Thank you very much.
Mr. Chair, honourable members of the committee, thank you for giving me the opportunity to present to you this afternoon.
About ten years ago Manitoba embarked on a strategy to increase immigration to Manitoba from the then current 3,000 to 10,000 immigrants annually by 2007, with a deliberate focus on professionals. To assist this endeavour, Manitoba was the first province to introduce the provincial nominee program of Citizenship and Immigration Canada to target and fast-track immigrants who hold qualifications in high demand. The 2007 target of 10,000 new immigrants was achieved with about 70% through the provincial nominee program, and in 2010 nearly 16,000 immigrants came to Manitoba.
As part of this endeavour Manitoba Labour and Immigration alerted professions to the new immigration strategy and encouraged the development of licensing pathways for new Canadians. The engineering profession was singled out as being punitive to internationally educated applicants. Consequently, the University of Manitoba and the Association of Professional Engineers and Geoscientists of Manitoba began to consider ways to encourage applications from internationally educated engineers.
Provincial engineering regulators have always provided a pathway for internationally educated engineers to become registered as professional engineers in Canada through the completion of confirmatory technical exams assigned by the provincial regulator. This pathway often requires three to five years and has a high attrition rate, due to the fact that it tends to be completed in isolation, with little or no support from or contact with other engineers. Given the problems of this process, some internationally educated engineers chose to repeat the entire four-year engineering program at a Canadian university at considerable cost, or leave the profession altogether
Many engineering immigrants to Canada face several challenges. First, many are not familiar with the concept of a regulated profession and the legal requirement for registration to practise the profession, since in many countries the university degree in engineering confers both the right to title and practise. Second, once they understand what the licensing and registration process entails, they often find it punitive and may not have the financial wherewithal to spend three to five years getting their qualifications recognized. Third, without professional recognition, finding an engineering job becomes extremely difficult, but because Canadian engineering experience is required for licensure there's a chicken-and-egg paradox. Fourth, language and communication abilities are frequently insufficient.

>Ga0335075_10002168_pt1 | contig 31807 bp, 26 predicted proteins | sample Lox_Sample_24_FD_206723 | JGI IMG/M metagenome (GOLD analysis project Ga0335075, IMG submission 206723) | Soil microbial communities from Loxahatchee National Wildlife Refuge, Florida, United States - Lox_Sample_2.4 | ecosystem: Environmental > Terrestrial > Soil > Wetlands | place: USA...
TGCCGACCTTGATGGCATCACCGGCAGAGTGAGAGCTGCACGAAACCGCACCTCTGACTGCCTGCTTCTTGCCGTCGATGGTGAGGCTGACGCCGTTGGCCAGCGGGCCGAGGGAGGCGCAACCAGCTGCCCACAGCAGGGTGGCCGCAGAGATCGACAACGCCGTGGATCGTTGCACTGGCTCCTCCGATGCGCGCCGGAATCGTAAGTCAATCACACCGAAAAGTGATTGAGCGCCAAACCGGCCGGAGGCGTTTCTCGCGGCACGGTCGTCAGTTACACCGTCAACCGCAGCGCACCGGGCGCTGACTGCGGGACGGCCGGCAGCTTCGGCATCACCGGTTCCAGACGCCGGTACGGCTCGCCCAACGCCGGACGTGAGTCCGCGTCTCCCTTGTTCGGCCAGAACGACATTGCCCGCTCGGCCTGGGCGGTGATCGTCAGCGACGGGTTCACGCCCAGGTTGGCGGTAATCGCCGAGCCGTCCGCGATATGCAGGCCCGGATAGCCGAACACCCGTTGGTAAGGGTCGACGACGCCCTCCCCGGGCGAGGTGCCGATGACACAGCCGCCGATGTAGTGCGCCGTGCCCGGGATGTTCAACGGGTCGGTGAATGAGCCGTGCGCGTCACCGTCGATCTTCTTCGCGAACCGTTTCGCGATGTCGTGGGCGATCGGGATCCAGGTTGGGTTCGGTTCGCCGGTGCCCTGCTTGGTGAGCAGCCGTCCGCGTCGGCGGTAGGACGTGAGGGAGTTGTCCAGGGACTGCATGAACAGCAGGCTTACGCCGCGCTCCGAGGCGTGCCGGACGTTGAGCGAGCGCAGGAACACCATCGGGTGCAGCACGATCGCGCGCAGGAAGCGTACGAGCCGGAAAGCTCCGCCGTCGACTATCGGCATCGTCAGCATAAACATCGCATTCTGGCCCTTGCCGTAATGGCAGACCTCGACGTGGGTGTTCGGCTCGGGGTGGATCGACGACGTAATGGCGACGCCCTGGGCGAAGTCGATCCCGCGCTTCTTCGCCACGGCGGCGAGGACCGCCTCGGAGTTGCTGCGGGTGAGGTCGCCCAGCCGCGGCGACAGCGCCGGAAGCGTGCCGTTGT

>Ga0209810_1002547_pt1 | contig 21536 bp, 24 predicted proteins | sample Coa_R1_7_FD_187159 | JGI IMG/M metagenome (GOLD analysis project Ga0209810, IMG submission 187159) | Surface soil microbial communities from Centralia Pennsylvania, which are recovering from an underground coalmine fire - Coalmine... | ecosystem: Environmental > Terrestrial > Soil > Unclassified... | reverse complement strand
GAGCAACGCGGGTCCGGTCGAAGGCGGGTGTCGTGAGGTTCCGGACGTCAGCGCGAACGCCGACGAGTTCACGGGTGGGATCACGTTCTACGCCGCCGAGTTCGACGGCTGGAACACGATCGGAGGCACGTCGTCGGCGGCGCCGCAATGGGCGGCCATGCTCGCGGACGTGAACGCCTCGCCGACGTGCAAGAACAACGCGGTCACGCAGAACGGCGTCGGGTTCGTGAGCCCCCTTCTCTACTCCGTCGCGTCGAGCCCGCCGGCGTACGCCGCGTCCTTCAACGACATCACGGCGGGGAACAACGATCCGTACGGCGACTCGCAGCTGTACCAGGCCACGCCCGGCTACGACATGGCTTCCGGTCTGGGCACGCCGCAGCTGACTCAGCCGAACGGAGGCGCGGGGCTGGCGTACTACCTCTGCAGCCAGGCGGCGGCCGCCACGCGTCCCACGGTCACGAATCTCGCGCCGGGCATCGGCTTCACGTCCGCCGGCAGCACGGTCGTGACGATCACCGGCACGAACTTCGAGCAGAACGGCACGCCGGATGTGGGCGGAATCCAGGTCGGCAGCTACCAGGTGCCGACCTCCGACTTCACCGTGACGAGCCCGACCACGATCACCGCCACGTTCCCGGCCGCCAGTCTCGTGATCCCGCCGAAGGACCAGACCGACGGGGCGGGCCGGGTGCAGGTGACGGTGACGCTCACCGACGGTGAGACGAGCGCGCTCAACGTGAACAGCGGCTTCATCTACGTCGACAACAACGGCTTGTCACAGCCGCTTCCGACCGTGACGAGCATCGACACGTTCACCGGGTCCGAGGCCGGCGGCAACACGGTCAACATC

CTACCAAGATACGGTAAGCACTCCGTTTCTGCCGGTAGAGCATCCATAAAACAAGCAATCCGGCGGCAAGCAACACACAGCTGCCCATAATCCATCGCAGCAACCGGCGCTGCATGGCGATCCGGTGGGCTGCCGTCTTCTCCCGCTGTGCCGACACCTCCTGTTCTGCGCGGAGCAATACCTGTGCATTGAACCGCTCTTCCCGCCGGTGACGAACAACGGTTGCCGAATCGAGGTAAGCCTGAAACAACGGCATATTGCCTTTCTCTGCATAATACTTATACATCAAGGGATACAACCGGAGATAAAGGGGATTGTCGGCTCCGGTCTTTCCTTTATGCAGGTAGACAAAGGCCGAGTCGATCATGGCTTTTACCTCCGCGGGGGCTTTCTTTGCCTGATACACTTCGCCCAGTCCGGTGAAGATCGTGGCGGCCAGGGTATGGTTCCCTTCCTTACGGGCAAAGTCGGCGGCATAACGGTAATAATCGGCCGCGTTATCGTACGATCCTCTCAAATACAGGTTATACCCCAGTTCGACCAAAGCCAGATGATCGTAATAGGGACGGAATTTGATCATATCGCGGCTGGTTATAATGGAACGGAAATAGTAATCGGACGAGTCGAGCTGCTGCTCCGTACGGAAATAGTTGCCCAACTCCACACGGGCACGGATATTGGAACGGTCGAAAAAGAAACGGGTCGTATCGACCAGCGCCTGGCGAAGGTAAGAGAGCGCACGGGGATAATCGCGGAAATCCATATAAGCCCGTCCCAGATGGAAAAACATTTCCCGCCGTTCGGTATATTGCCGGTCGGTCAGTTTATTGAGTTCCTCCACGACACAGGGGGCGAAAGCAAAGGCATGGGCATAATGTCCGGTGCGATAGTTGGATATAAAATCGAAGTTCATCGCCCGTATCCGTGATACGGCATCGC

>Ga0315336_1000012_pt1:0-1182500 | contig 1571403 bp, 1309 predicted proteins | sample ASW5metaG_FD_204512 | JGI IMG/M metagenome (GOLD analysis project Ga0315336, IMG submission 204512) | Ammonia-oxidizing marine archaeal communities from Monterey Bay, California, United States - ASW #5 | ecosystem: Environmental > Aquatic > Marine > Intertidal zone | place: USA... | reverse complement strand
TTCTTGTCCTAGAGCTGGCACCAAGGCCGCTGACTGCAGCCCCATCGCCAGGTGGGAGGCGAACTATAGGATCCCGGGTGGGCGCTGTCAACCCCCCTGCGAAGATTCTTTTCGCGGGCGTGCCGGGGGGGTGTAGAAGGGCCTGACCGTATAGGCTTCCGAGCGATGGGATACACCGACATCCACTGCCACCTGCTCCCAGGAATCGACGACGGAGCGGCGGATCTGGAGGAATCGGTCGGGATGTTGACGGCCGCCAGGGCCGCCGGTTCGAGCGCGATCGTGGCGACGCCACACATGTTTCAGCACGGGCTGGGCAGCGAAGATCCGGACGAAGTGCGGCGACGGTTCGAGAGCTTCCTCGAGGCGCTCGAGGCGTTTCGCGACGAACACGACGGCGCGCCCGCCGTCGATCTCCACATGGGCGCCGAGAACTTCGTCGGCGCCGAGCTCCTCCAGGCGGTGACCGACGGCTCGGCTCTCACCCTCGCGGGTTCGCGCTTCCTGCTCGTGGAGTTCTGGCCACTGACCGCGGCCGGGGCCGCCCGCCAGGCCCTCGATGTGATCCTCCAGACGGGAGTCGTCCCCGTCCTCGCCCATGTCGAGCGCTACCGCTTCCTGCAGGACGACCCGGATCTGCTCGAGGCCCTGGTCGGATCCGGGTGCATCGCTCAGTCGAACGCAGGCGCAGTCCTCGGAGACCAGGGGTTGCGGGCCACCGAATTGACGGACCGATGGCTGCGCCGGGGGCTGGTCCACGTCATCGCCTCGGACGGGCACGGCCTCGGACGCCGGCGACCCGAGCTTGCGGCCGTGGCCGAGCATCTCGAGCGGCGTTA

The internationally educated engineers qualification program at the University of Manitoba is designed to address these challenges. The objective is to provide an alternative process of equal validity and rigour to the confirmatory exams, but with a higher completion rate in a one- to two-year timeframe. In addition to confirming academic qualifications, additional objectives are to incorporate a labour market component that provides critical assistance in finding that first engineering job, and provide language development and cultural orientation for participants.
The IEEQ program at the University of Manitoba is operated in close collaboration with the Association of Professional Engineers and Geoscientists of Manitoba, the provincial regulator. To enter into the program the engineering background of participants is first assessed by the provincial regulator to identify the engineering disciplines in which confirmatory exams are required. But instead of undertaking these exams, participants take corresponding senior-level undergraduate courses at the University of Manitoba. Successful completion of the normally four to ten courses required is used to confirm their technical background.
In addition to these course requirements, the program contains four additional important elements. First, a co-op work experience term in a local engineering industry gives Canadian engineering experience and helps build a professional network. Second is orientation to the culture of Canada and the culture of professional engineering in Canada. Third is professional networking opportunities within the university and the engineering community. Fourth is development of English language and communication skills. All components of the program are critical to participants gaining professional recognition and success in the Canadian engineering workplace.